The teaching were much more than the use of hourly open points, which tends to be taught in China now. I didn’t even know of hourly open points then – that is the most boring part, and the lack of understanding is colossal, understand that the Chinese universities have come together and decided that Stems and Branches should not be taught to foreigners. They cannot talk about the philosophy, it is not allowed. And that is the reason that there is such a concentration of Eight Conditions material coming out of China now: it is all they are allowed I teach.
Stems and Branches theory can be put into two categories, the seasonal aspect, then from the seasons to man and that includes the Eight Conditions, which is the last thing you do. The Eight conditions must not be seen as if it is a separate subject, but must be linked in with all the philosophy. Later, I added the left-right law: that is, not using the left or right leg at certain times of the year, and over the past four years I have developed the ten day cycle of the hands: and it gives good results if you stick with it.
When the book was finished, I went back to Korea to check that the translation was correct. This time I was the guest of the Chancellor of the University, which was very nice.
I went to Japan after that to look at various clinics and to observe treatments: and there I felt that Japanese acupuncture, although it is more philosophy orientated, is based on Earthed Man. They tend to think that they cannot influence Heaven, so forget it, but they forget that Heaven is within you. Many of the treatments that I saw were on the back and the abdomen, not so much on the arms and legs, according to the laws of the Five Elements. And Mainly by moxa, not so much by needles. Some time after the visit, I was appointed as adviser to the Japanese Acupuncture Association.
Q. When I was living in Japan, it was often mentioned that Buddhism, and the various forms of martial arts had remained their most pure in Korea. Do you think that this is also true of acupuncture?
Yes, I’m sure it is. When acupuncture was banned in China in the eighteenth century, 6,000 acupuncturists emigrated to Korea. And, of course, the Korean flag has always retained the Tai Ji symbol and the four trigrams.
Q. As a student at the college, I felt that it was your philosophy to encourage students to find their own way.
I tried to make them think for themselves – which worked in some and not in others. The Nei Jing mentions the superior physician and the inferior physician: the superior physician uses his higher intelligence, which belongs to Heart, the inferior physician uses memory, which belongs to Spleen. The student has the option to do what he or she wants.
Q. Would you say that intuition plays an important part in treatment?
I don’t know how to define intuition: but there is a feeling you get, subconsciously or consciously, and you know, the moment the patient walks through the door, if you can help them or not. Very often, at the same time, certain points come into your head, and you have not even talked to them yet. Then when you start asking questions and taking a case history, it becomes crystallized.
Although we usually take a case history before we treat, it should be done afterwards, in my opinion, because it gives you a bias. Your mind is not free. It becomes cluttered up with information which has been gathered by other people, often doctors, which is always clouded by their own point of view, and this can influence what you do. When I was treating the patients in Taiwan for my doctorate exams, I could not talk to them, so in a way the treatment was more pure, because I was not clouded by opinions. That is why the asking should come afterwards, more to verify what you have found, and what you have done.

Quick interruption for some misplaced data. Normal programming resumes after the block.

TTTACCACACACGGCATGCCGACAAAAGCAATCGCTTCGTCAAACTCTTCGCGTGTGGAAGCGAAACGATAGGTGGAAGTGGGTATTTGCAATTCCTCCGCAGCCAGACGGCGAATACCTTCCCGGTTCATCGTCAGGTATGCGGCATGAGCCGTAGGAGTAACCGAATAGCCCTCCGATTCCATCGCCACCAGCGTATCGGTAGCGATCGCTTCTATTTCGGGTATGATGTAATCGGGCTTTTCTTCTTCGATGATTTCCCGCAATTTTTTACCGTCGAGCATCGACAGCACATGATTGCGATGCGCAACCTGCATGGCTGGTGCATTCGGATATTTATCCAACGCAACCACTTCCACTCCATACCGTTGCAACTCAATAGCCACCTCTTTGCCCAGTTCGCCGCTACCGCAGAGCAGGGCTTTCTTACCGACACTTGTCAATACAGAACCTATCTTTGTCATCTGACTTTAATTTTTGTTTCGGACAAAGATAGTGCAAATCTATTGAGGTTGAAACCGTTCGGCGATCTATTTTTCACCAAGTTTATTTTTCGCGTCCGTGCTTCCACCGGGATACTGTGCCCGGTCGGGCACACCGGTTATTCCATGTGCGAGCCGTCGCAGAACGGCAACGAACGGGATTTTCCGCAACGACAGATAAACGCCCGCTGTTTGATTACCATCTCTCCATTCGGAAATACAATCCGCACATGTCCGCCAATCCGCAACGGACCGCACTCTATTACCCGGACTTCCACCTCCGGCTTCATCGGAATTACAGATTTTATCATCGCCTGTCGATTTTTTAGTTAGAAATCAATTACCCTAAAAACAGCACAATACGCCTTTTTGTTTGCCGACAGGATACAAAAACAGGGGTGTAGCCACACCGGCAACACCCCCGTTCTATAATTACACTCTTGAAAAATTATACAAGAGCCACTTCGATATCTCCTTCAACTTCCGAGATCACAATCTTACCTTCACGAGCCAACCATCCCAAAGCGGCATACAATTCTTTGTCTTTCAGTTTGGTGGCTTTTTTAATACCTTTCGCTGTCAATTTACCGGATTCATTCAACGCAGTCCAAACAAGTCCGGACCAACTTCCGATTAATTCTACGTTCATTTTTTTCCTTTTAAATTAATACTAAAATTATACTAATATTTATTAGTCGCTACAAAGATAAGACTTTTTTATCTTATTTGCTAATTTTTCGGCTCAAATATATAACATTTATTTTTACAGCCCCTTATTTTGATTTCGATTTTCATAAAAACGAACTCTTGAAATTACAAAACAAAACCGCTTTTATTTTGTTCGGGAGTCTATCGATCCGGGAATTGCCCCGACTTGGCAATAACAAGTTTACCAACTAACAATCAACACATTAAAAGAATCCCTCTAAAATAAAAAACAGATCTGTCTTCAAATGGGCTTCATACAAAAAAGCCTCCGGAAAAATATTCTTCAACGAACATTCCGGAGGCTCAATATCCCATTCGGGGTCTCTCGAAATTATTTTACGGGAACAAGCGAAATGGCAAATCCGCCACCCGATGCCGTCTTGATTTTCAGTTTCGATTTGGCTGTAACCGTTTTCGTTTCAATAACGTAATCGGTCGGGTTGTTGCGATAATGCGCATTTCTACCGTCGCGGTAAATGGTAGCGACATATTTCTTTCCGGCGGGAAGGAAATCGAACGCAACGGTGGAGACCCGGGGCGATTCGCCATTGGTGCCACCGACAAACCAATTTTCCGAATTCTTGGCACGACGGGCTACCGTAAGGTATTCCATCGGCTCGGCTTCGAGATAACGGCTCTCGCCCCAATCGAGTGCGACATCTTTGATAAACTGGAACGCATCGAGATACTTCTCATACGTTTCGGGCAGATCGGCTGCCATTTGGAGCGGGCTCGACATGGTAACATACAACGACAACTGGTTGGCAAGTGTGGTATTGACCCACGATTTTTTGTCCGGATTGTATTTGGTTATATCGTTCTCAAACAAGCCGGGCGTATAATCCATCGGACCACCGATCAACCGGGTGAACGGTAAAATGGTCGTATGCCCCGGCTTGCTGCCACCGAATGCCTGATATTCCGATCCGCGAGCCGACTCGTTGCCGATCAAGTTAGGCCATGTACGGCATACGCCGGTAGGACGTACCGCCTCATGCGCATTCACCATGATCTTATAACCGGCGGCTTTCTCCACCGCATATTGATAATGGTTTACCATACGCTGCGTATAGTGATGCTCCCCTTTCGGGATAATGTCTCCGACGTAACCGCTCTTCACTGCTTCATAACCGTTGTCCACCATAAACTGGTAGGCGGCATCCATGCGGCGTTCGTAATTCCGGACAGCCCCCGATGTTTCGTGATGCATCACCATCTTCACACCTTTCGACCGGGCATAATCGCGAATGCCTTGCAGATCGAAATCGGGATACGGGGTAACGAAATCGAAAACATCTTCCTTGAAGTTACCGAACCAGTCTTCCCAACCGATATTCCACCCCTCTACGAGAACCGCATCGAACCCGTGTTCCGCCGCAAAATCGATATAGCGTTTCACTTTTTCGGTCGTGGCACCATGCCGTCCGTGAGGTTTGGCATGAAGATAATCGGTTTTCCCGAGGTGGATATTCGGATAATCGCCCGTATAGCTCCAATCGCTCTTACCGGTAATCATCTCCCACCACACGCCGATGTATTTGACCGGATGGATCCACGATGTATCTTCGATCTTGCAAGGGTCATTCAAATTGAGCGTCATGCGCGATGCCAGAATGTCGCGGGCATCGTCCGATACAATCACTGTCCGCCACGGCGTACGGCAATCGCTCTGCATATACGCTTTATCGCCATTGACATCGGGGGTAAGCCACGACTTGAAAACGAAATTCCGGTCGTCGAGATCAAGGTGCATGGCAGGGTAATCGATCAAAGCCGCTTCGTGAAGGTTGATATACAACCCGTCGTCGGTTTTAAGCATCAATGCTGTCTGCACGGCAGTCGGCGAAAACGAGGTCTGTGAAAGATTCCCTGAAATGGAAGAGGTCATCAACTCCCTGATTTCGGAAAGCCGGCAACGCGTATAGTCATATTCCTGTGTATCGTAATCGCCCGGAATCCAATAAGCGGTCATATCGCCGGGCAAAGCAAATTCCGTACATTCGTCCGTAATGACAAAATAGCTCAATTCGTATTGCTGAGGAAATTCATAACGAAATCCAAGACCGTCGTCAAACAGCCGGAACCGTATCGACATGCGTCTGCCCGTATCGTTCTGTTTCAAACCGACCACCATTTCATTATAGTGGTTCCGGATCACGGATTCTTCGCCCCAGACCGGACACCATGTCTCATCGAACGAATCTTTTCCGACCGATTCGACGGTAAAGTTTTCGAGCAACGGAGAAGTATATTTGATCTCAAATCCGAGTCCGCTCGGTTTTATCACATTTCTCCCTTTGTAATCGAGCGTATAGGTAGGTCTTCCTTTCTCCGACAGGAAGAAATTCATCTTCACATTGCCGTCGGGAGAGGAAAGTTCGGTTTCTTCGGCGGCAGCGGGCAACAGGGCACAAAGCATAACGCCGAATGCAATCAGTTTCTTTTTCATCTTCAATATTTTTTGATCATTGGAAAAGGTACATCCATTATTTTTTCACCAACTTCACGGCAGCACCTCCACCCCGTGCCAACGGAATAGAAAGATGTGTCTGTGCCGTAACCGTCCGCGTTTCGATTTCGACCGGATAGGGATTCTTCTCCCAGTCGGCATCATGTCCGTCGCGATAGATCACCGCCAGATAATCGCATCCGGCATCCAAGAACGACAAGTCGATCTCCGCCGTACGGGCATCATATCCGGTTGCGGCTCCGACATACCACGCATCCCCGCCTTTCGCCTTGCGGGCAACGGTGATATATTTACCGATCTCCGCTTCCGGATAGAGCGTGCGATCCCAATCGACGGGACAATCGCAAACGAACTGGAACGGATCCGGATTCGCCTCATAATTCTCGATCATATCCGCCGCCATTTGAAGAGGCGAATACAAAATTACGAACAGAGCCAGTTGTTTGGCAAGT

Q. How do you see the college developing in the future?
My vision for the college is that it should grow as a complete unit of Oriental Medicine, and that must include herbalism. Then there would be a five year course. I don’t think the college should necessarily grow so much in terms of numbers, it is better to have quality students, than a quantity of students. There is always the problem of providing enough clinical experience, but as more and more English people qualify, it might get better.
I would like to see the college have more facilities for research. In Holland I had lots of patients who were in the university, and they used to carry out tests for me, and give me feedback, which actually tells you, for example, exactly what a certain point does. So we should have, for example, X-ray interpretation or blood analysis, just to see what acupuncture can do physiologically.
In the early days, I had to be a kind of pioneer. Thirty years ago things were very different, especially trying to break ground with the medical profession. I have certain qualities of a pioneer, which brings about a kind of love/hate relationship with everyone.- But it was time for things to be consolidated, and that’s why I chose Peter (Firebrace) to take over. He’s doing a wonderful job. The college is really improving, and will continue to improve. There are certain problems, but we are aware of them, and it takes time for the college to mature, and hopefully be accepted as a true centre of learning in acupuncture and oriental medicine.
Dr Van Buren Was talking to Sandra Hill
(The International Register of Oriental Medicine (UK) Review
No.3 October 1988)